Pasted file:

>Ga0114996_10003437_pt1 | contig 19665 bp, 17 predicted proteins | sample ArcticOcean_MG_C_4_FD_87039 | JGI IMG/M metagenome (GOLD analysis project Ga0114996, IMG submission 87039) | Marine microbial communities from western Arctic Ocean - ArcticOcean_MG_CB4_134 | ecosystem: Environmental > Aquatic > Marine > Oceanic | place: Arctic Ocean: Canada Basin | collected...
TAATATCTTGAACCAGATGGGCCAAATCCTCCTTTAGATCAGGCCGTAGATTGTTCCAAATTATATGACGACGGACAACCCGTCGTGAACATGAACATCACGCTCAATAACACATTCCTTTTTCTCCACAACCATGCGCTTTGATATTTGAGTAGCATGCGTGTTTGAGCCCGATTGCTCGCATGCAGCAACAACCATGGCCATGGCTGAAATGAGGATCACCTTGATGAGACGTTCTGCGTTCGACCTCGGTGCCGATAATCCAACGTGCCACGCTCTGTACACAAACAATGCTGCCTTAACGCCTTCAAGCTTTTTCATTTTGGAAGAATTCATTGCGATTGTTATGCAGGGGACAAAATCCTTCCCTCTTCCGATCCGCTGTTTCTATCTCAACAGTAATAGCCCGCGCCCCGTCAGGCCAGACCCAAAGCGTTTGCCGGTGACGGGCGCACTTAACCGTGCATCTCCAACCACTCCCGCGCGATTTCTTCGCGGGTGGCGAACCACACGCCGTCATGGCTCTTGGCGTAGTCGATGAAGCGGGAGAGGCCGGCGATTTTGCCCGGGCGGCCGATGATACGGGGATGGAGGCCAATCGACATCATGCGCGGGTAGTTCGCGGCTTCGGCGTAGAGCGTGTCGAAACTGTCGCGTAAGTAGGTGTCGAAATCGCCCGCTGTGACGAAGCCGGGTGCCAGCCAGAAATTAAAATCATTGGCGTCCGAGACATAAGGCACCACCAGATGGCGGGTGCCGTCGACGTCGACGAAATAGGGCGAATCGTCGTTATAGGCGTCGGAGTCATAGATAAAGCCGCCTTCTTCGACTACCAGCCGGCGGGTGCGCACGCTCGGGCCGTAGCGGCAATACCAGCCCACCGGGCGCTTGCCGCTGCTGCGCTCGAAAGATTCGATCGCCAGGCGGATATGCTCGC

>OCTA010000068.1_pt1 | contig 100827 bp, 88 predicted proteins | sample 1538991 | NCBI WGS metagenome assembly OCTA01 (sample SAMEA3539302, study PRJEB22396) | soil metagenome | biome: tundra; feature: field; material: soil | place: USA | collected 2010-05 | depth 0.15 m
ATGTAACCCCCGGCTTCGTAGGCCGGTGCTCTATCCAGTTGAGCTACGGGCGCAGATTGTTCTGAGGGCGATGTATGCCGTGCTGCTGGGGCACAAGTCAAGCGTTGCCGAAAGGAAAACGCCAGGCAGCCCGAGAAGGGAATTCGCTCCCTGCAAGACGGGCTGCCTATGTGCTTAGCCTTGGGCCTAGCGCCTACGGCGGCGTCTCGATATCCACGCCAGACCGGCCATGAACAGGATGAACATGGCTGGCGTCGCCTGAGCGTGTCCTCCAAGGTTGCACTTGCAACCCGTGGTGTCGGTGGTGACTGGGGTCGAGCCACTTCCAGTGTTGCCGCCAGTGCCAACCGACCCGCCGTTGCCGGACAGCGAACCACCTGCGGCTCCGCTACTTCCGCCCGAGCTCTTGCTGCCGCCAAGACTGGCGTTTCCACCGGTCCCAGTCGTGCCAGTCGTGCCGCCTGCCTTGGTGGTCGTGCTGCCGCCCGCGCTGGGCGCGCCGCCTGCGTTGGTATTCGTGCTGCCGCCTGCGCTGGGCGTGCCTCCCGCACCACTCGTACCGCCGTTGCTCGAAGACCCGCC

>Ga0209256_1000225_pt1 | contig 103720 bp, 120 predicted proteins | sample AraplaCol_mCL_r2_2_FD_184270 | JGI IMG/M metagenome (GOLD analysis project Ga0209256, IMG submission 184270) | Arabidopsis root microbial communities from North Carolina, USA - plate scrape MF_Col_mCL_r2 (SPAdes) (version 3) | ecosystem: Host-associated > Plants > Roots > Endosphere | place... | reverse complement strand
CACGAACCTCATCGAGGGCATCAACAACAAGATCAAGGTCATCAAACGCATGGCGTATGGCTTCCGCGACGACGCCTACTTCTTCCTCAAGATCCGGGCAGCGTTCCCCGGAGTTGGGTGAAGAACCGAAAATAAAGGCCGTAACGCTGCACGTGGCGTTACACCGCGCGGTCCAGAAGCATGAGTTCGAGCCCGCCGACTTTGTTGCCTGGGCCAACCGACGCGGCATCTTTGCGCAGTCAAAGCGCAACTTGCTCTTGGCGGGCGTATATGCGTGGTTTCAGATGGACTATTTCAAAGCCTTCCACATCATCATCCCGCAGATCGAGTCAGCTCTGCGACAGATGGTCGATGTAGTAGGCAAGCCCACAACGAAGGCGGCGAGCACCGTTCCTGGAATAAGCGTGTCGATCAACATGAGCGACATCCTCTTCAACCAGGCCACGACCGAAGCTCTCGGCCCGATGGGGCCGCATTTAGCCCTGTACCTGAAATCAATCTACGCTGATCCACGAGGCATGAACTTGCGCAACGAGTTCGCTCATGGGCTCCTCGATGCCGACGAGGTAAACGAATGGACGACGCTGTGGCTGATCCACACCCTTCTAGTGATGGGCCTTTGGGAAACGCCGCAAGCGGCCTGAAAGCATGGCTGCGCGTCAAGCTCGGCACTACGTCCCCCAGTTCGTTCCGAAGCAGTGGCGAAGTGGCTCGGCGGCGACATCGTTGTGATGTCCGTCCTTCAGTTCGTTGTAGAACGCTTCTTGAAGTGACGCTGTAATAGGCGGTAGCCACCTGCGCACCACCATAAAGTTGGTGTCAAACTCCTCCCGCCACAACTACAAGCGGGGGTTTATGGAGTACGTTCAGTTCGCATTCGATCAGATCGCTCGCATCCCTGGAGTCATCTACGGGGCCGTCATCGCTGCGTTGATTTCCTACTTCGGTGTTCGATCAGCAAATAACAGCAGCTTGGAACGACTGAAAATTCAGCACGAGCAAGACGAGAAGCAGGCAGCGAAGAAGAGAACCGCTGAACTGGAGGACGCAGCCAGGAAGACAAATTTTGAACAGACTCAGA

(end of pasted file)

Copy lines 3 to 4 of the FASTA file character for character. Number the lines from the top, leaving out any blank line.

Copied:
>OCTA010000068.1_pt1 | contig 100827 bp, 88 predicted proteins | sample 1538991 | NCBI WGS metagenome assembly OCTA01 (sample SAMEA3539302, study PRJEB22396) | soil metagenome | biome: tundra; feature: field; material: soil | place: USA | collected 2010-05 | depth 0.15 m
ATGTAACCCCCGGCTTCGTAGGCCGGTGCTCTATCCAGTTGAGCTACGGGCGCAGATTGTTCTGAGGGCGATGTATGCCGTGCTGCTGGGGCACAAGTCAAGCGTTGCCGAAAGGAAAACGCCAGGCAGCCCGAGAAGGGAATTCGCTCCCTGCAAGACGGGCTGCCTATGTGCTTAGCCTTGGGCCTAGCGCCTACGGCGGCGTCTCGATATCCACGCCAGACCGGCCATGAACAGGATGAACATGGCTGGCGTCGCCTGAGCGTGTCCTCCAAGGTTGCACTTGCAACCCGTGGTGTCGGTGGTGACTGGGGTCGAGCCACTTCCAGTGTTGCCGCCAGTGCCAACCGACCCGCCGTTGCCGGACAGCGAACCACCTGCGGCTCCGCTACTTCCGCCCGAGCTCTTGCTGCCGCCAAGACTGGCGTTTCCACCGGTCCCAGTCGTGCCAGTCGTGCCGCCTGCCTTGGTGGTCGTGCTGCCGCCCGCGCTGGGCGCGCCGCCTGCGTTGGTATTCGTGCTGCCGCCTGCGCTGGGCGTGCCTCCCGCACCACTCGTACCGCCGTTGCTCGAAGACCCGCC